Avast there! Pirates return to the high seas

British yachtsman's death in hijack attempt highlights rising tide of crime
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The Independent Online
The death of a man attempting to prevent hijackers stealing his yacht off the coast of Corfu highlights the growing problem of piracy for both re- creational and commercial shipping.

Keith Hedley, a British businessman, died on Thursday after being shot in a gun battle as his yacht was attacked by a group of Albanian pirates.

The attack is part of a growing trend documented by the London-based International Maritime Bureau (IMB) whose director, Pottengal Mukundan, said: "In 1994, there were 90 recorded incidents and this went up to 170 last year and 87 in the first months of 1996." Incidents range from "maritime mugging", the theft of crew's belongings by people creeping on to a ship at night, to the wholesale capture of a large ship and its cargo. The most notorious area is South-east Asia, with 22 incidents off Indonesia alone this year, but piracy has also been reported frequently off West Africa and Brazil.

Recently, the IMB put out a circular alerting seafarers about a 45ft sloop which had been spotted in the bay of Sihanoukville harbour in Cambodia. The ship was occupied by squatters "who have rigged up crude awnings and a cooking area". However, the IMB suspects it has been taken over by pirates as the yacht "appears to have been very carefully prepared for a cruise around the world with the best equipment, including everything a yachtsman would want". The IMB, which set up a special anti-piracy unit in 1992, called for any information about the owners to be passed to them.

Mr Mukundan says that the most spectacular recent incident involved a cargo ship carrying 12,000 tons of sugar, worth pounds 3m, from Bangkok to Manila a year ago. The ship started its voyage as the Anna Sierra, registered in Cyprus, but after it was captured by pirates and the crew put to sea in life-rafts, it became the Arctic Sea under the Honduran flag. The pirates, who had Indonesian and Malaysian passports, had come armed not only with weapons but with the correct papers to change the identity of the ship.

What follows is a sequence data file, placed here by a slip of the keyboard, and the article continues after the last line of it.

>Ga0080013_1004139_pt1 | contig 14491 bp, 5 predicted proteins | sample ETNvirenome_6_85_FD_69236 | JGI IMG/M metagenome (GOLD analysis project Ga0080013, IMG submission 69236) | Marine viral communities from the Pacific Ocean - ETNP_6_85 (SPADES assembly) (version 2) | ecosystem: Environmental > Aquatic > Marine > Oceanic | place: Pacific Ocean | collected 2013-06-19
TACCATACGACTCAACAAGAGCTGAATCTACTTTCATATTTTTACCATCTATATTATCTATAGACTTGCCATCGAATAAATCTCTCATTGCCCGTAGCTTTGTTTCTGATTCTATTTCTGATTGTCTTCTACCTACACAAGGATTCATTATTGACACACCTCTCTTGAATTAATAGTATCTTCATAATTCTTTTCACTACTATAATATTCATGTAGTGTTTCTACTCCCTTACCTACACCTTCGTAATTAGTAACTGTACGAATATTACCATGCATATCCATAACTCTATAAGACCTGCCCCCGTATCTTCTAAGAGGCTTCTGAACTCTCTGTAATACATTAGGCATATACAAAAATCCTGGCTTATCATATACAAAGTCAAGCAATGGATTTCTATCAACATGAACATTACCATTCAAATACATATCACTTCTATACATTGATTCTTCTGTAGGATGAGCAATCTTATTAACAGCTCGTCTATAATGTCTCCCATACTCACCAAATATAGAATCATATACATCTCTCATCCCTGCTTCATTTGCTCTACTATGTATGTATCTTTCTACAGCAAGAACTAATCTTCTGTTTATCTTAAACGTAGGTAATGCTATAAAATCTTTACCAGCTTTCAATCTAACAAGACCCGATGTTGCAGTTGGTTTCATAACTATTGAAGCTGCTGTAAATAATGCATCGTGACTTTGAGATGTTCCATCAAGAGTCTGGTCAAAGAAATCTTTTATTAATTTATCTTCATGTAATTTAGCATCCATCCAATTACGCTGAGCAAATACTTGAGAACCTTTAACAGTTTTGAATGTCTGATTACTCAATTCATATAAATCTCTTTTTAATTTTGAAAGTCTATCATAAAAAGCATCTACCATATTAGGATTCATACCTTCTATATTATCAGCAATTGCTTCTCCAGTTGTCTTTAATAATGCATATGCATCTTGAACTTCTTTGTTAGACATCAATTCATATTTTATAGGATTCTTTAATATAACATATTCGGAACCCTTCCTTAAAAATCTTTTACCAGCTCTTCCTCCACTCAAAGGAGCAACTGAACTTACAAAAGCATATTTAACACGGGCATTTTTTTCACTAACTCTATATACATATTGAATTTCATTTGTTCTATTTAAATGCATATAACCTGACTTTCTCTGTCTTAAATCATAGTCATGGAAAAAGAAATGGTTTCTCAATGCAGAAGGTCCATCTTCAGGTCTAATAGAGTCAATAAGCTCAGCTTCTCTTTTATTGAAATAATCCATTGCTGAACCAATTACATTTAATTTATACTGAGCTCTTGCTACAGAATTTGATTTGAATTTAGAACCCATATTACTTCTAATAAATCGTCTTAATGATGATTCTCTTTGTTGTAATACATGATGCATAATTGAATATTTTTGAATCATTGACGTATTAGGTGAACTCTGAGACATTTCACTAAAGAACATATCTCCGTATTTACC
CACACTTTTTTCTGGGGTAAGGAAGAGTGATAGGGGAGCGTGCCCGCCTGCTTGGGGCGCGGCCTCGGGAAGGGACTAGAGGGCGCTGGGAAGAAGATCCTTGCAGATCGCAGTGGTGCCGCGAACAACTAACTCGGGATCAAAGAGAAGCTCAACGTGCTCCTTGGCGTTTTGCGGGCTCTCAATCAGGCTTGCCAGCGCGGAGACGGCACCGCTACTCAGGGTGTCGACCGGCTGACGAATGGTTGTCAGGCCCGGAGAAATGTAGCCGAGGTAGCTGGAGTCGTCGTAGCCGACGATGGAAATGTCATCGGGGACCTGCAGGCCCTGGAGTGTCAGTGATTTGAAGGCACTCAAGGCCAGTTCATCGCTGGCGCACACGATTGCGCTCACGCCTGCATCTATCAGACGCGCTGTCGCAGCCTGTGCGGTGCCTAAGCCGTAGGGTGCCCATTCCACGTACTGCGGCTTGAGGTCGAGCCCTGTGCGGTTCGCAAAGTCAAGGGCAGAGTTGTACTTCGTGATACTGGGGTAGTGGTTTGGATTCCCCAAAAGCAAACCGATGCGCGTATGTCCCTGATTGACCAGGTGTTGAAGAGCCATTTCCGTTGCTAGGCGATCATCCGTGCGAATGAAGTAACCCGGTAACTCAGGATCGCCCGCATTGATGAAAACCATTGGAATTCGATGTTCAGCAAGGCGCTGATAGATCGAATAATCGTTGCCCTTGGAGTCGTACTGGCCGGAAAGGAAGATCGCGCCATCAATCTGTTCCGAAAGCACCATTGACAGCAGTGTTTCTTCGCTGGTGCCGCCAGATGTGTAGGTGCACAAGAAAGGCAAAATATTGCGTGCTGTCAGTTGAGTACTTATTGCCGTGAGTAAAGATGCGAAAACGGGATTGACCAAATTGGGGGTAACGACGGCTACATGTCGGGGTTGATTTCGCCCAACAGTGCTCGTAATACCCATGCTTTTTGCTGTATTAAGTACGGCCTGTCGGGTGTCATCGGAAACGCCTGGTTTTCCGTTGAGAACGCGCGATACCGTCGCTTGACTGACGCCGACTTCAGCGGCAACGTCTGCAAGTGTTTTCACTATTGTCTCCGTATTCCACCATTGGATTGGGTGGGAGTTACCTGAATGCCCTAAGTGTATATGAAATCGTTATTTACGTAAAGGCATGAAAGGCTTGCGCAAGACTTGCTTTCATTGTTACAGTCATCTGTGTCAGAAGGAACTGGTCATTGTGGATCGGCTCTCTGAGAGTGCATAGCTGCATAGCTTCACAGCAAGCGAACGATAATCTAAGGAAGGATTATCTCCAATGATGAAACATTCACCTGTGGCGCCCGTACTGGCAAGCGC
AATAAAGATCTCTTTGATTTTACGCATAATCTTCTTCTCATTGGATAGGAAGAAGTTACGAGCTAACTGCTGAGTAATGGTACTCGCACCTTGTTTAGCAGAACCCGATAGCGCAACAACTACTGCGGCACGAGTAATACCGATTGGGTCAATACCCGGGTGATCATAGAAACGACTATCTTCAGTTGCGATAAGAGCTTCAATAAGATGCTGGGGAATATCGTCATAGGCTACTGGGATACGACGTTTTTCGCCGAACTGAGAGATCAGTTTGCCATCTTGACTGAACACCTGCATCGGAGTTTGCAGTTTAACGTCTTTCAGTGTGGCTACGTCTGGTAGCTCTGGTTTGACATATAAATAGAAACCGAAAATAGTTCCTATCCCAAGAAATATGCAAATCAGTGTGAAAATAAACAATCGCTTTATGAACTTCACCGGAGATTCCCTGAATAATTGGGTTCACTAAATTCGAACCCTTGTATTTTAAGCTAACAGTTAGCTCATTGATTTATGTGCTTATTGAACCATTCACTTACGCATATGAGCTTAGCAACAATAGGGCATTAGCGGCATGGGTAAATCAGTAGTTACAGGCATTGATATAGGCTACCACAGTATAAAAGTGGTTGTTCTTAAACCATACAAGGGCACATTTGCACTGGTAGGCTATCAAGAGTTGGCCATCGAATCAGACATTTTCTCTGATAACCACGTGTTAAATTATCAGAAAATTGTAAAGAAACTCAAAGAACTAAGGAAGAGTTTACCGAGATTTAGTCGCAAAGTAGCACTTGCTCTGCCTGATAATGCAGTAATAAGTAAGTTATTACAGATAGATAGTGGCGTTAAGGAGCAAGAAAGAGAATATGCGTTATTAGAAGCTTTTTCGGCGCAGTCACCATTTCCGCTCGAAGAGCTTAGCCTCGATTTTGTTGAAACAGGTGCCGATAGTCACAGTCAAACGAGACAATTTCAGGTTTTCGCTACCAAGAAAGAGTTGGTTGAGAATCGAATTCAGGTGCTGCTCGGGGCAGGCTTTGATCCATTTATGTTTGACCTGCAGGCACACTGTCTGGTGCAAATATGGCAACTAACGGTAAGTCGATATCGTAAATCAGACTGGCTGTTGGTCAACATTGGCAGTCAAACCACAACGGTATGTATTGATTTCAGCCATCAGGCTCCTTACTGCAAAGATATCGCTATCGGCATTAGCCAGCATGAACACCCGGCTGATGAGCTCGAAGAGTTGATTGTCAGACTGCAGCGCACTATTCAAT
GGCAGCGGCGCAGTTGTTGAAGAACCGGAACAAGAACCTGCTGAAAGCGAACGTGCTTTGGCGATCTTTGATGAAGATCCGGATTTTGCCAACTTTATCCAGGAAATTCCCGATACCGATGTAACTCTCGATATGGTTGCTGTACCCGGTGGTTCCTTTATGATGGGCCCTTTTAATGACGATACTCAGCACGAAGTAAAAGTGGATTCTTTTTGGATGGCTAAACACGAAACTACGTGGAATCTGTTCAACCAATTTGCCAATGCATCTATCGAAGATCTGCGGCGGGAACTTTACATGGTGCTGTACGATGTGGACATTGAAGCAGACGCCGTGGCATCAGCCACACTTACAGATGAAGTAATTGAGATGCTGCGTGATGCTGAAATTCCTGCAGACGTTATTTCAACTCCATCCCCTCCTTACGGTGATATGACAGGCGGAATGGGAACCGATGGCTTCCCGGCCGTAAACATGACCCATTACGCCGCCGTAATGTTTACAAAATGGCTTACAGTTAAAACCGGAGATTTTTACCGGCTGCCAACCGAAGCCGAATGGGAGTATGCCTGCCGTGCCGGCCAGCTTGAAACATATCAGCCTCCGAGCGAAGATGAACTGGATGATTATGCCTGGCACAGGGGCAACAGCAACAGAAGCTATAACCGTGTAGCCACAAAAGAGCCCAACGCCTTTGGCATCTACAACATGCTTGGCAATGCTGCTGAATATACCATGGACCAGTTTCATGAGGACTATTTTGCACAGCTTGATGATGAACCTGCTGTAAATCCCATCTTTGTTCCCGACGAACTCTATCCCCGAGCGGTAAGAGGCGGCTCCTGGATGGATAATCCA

Fortunately, the crew were picked up by Vietnamese fishermen and the ship was traced, to the southern Chinese port of Beihai. The hijacking of the Anna Sierra raises the problem of lack of co-ordination between nations and maritime authorities about tackling piracy because nearly a year later, the ship is still impounded by the Chinese authorities and no prosecution has yet been mounted against the pirates because of disputes over jurisdiction between the Cypriots and the Chinese.

There are a couple of cases each year of whole ships being hijacked and half a dozen where the complete cargo is taken. Many of these involve British ships or British officers and a British captain, John Bashforth, was shot dead in 1992 off the coast of Indonesia.

Numast, the merchant navy officers' union, deplores the lack of interest by the British authorities. Its spokesman, Andy Linington, said: "There must be better support from the diplomatic and consular services when these events occur because they are very traumatic. Nothing has been done about it since the tragic incident involving Capt Bashforth."

Mr Linington also called for the navy to be more prepared to protect British nationals: "The navy is helpful when a British ship involved, but will not intervene if a foreign-flagged vessel is involved, even if there are British officers or crew on it.

"Piracy is a growing problem and happens to all shipping, from yachts to supertankers."

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